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Low oxalate diet

Related Terms

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Background

  • A low oxalate diet eliminates foods and beverages of high oxalate concentration, often to treat kidney stones and other kidney disorders. Oxalate is a compound commonly found in foods of plant origin that strongly bind to minerals (e.g., calcium, magnesium, and potassium), and reduces their absorption. Foods that come from animals generally have little or no oxalate. This diet is frequently given to people who have increased levels of oxalic acid in their urine or who have a history of forming kidney stones (small pebbles that form in either the kidney or the bladder).
  • Oxalic acid's name comes from Oxalis spp. (wood sorrel) from which it was first isolated. This acid has the ability to form a strong bond with various minerals forming compounds referred to as oxalate salts. Therefore, oxalate generally refers to the salt form of oxalic acid, one of which is calcium oxalate.
  • About 1 in every 1,000 adults in the United States is hospitalized annually for kidney stones. Dietary factors may increase or reduce the risk of forming calcium oxalate stones. Nearly 80% of reported kidney stones in patients in the United States are composed of calcium oxalate.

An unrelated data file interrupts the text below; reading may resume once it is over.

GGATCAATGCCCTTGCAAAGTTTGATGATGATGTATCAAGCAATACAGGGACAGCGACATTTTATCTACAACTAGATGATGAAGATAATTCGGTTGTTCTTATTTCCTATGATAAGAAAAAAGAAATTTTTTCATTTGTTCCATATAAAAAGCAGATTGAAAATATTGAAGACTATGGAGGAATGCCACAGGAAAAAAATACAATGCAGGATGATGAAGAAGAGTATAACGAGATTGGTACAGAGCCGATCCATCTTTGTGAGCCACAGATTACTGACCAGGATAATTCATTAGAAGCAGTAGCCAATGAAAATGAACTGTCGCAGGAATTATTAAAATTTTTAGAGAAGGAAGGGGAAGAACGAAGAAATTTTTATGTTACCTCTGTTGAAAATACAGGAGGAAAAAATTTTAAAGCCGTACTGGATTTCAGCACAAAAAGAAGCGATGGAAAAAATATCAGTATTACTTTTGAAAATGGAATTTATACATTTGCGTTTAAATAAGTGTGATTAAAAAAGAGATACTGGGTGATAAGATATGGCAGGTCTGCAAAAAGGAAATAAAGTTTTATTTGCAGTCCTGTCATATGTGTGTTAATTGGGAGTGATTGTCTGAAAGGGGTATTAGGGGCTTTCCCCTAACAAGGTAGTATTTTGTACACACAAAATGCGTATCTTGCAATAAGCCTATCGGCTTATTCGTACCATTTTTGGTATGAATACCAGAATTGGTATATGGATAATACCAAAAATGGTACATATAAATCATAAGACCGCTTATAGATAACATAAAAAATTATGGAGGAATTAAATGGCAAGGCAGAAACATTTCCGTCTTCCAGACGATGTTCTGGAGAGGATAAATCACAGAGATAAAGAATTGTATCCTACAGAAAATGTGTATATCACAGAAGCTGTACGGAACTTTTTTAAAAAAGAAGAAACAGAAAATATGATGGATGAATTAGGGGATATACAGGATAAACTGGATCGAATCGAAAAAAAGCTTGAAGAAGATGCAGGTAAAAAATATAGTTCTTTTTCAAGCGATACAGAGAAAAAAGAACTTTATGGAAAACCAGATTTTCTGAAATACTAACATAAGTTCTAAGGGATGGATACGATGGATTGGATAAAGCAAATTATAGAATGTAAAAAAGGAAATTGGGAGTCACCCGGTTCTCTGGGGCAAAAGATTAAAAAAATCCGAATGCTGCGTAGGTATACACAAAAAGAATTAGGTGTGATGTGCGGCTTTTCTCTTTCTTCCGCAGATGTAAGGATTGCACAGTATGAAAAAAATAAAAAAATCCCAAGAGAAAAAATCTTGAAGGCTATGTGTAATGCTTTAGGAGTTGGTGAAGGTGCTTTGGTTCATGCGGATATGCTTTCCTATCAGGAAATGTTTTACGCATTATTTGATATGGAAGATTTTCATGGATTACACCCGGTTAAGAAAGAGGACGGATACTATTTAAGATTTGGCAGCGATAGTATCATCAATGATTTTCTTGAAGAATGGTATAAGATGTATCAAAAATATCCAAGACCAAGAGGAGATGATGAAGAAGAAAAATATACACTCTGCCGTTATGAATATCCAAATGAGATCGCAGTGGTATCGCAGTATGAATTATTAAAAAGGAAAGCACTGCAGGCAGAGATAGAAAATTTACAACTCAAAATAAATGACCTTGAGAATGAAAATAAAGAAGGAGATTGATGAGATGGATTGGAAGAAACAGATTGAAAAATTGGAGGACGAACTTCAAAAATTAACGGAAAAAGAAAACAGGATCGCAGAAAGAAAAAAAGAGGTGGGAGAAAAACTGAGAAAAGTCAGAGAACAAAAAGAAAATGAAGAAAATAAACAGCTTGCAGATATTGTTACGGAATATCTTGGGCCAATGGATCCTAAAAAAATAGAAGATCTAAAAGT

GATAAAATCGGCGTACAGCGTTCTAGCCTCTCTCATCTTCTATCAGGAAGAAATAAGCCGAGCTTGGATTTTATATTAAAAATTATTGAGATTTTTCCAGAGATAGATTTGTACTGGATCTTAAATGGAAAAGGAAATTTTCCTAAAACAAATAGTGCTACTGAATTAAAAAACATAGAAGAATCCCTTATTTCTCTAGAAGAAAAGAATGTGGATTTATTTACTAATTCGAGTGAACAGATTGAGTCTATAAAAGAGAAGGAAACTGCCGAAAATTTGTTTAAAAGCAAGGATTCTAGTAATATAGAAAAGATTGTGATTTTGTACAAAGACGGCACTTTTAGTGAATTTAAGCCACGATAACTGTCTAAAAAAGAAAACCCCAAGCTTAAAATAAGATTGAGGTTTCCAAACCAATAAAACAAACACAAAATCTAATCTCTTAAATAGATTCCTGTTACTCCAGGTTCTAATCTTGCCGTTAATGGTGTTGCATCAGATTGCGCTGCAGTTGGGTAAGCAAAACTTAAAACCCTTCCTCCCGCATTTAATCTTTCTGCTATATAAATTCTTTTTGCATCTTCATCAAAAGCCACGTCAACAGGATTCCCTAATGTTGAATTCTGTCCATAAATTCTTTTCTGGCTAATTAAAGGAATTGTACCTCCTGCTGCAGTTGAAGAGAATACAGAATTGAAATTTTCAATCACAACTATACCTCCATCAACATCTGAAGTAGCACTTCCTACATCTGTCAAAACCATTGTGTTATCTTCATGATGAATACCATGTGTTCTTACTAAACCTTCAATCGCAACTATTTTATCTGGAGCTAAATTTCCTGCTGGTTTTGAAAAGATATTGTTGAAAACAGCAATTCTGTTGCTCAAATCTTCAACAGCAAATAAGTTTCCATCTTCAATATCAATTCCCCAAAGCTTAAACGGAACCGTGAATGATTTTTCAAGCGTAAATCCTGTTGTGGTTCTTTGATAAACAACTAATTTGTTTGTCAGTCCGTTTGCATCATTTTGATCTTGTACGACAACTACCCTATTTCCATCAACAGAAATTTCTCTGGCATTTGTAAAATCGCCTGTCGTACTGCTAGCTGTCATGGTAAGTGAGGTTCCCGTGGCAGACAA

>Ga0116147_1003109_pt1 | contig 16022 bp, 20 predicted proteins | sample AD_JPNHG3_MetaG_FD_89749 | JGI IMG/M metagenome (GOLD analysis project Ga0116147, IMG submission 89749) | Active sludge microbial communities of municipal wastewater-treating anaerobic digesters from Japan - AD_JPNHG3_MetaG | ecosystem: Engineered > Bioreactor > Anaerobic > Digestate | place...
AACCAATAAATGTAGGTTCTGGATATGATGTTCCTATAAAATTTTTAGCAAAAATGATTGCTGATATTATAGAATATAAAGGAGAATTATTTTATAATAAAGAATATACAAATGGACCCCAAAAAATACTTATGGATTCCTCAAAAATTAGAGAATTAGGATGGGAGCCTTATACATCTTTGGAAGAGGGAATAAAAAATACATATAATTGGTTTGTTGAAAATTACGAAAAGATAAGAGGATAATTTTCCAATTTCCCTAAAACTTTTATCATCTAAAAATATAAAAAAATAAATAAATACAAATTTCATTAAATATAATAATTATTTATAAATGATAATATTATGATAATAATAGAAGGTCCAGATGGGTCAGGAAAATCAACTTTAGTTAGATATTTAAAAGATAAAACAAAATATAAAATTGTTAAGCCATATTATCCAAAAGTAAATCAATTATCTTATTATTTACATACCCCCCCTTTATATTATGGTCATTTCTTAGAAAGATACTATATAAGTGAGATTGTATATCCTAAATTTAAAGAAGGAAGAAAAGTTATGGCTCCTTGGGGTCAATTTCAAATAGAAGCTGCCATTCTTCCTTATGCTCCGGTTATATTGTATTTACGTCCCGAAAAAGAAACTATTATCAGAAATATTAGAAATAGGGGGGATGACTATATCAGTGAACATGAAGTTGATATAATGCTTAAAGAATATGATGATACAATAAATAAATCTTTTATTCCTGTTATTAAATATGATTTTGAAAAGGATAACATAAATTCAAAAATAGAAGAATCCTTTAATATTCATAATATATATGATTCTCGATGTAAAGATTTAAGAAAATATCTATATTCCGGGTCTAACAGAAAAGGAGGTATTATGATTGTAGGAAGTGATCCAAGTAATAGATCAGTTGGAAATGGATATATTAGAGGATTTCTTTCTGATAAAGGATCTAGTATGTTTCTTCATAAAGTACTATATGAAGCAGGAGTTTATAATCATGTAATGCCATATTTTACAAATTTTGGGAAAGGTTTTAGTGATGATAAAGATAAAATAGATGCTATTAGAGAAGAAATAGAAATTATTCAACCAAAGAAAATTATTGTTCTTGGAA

• Experts have known for a long time that oxalate is an irritant that may cause histamine release and burning in tissues. However, exposing healthy skin and nerves to oxalate does not result in pain. At high concentrations, oxalic acid may cause death in humans and animals due to its corrosive effects. In smaller amounts, oxalic acid may cause a variety of pathological disorders, including hyperoxaluria (an excessive amount of oxalate in the urine), vitamin B6 deficiency, cardiomyopathy (disease of the heart muscle that often leads to abnormal function), heart rhythm disorders, calcium oxalate stones and renal failure.
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Diet Outline

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Theory/Evidence

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Safety

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Author Information

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References

Natural Standard developed the above evidence-based information based on a thorough systematic review of the available scientific articles. For comprehensive information about alternative and complementary therapies on the professional level, go to www.naturalstandard.com. Selected references are listed below.

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The information in this monograph is intended for informational purposes only, and is meant to help users better understand health concerns. Information is based on review of scientific research data, historical practice patterns, and clinical experience. This information should not be interpreted as specific medical advice. Users should consult with a qualified healthcare provider for specific questions regarding therapies, diagnosis and/or health conditions, prior to making therapeutic decisions.